The Oakland A's taught the New York Yankees a thing or two about bully ball today. They took Ron Guidry uptown, downtown and out of town on back-to-back home runs in the third inning. And the A's beat the Yankees for the second day in a row, this time 6-3, to become the first 20-game winners in the major leagues.
Rob Picciolo, who hit five home runs in 1980, put the A's ahead for good with his second of 1981. Smiling sweetly, he later denied using a corked bat.
Cliff Johnson, who had a two-run homer in the seventh, came to Picciolo's defense. "The cork," he said, flexing his muscles, "is here."
No doubt about it, the A's are flexing their muscles. They lead the league with 27 home runs, including the four they hit today. So much for Billy Ball.
The Yankees, who came into the series batting .220 with 19 homers, bombed out today, leaving 11 men on base.
It began innocently enough, with Tony Armas putting the A's ahead, 1-0, in the bottom of the second with his eighth home run this year. And the newly installed sound system blared "Celebrate Good Times" for the first time today. But the crowd of 48,179 that filled Oakland-Alameda County Stadium had no idea just how good its game would become.
In the top of the third, Matt Keough, who was about as dour as a man about to become a 5-0 pitcher can be, walked Bucky Dent and Willie Randolph bunted safely past Johnson, who is a still life first base. After the runners were sacrificed ahead, Dave Winfield delivered a $20 million single to tie the score.
Up stepped mighty Reggie Jackson. The crowd booed its former idol. When Keough, long suspected of throwing unsanitary pitches, fell behind, 2-1, on the two pitches that broke way away, Jackson exercised his constitutional right and asked umpire Jim McKean to inspect the ball.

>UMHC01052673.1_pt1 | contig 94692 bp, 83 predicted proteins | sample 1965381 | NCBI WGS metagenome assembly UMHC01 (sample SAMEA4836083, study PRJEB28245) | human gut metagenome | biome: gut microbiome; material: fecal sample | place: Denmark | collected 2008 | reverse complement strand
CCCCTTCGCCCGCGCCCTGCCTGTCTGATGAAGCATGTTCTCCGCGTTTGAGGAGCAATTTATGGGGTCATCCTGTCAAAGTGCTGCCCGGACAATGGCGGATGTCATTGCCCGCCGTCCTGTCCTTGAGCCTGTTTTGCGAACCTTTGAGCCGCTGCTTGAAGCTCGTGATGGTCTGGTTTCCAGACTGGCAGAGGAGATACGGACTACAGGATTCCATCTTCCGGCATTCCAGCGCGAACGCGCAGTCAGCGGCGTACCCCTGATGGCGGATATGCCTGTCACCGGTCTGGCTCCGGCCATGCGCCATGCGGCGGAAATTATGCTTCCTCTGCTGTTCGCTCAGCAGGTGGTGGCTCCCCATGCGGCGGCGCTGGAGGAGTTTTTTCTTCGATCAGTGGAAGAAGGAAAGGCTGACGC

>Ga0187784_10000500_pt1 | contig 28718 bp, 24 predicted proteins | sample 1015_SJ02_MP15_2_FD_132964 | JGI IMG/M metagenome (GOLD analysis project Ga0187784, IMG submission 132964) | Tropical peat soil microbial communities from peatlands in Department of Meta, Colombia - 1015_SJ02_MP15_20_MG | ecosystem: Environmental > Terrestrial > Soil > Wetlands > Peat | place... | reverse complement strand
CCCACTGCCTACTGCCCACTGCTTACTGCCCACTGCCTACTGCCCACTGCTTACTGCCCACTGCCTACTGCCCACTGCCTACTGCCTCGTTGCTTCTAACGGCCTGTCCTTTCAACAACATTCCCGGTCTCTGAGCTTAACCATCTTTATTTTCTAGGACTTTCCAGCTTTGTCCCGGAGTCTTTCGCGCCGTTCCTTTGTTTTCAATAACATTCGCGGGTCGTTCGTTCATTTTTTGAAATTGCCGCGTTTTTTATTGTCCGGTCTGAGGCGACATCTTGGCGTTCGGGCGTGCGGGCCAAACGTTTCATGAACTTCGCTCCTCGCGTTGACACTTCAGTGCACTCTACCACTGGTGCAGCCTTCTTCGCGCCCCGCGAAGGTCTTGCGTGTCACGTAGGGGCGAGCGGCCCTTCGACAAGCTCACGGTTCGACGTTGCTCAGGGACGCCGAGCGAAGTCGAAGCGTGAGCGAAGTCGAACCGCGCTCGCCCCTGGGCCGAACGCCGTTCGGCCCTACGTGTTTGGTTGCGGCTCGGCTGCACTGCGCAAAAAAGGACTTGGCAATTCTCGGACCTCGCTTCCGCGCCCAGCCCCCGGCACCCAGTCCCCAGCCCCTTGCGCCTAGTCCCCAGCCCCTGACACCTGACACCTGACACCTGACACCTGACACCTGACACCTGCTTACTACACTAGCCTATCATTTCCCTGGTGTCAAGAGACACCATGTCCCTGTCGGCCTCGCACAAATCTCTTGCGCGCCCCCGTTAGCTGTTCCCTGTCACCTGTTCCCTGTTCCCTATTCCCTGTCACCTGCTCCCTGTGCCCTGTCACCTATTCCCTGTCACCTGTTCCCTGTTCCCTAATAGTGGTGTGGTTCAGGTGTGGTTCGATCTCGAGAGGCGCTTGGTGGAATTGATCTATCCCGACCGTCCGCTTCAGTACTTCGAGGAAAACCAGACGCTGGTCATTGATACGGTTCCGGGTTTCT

At 3-1, Jackson jumped in front of the plate, his arms raised in disgust and despair. Keough, who insists he is as innocent as he looks, almost hit Jackson with the ball as he flipped it back to the umpire.When Jackson walked on the next pitch, filling the bases, he walked to first, licking his fingers in disdain.
But Oscar Gamble struck out on a high fast ball and Graig Nettles flied out to right field and the Yankees were left licking their wounds.
"I just wanted to let the people know I was glad to be home," Jackson said. "If the umpires aren't gonna call it, and you guys aren't gonna do anything about it, I'm just part of the crowd. He's a super pticher, with super pitches. It's a great team and a great town. I like it here."
Yankee Manager Gene Michael said, "If the league wanted to stop it, they could. Any umpire with good eyesight can stop it."
Matt the Martyr said, "They can ask for the ball all they want. Enough has been said about it."
But the A's had not had enough. They scored three runs in the bottom of the inning when Guidry, who had surrendered two home runs all year, gave up two well-met homers to Picciolo and Rickey Henderson and an RBI single to Tim Hosley.
Guidry (2-2) left after 2 2/3 innings, his shortest-lived starting assignment since last July.
Kenough was less than pleased with himself for allowing the Yankees to load the bases in the eighth (and they put two on in the ninth, ending Keough's stint an out short of a complete game). But with two out, and one run in, pinch hitter Bobby Murcer struck out.
The pitch? "A high spitter," Murcer said. "No, really, he threw me a curve."
Which is what Billy Martin and his A's have thrown at the rest of the division.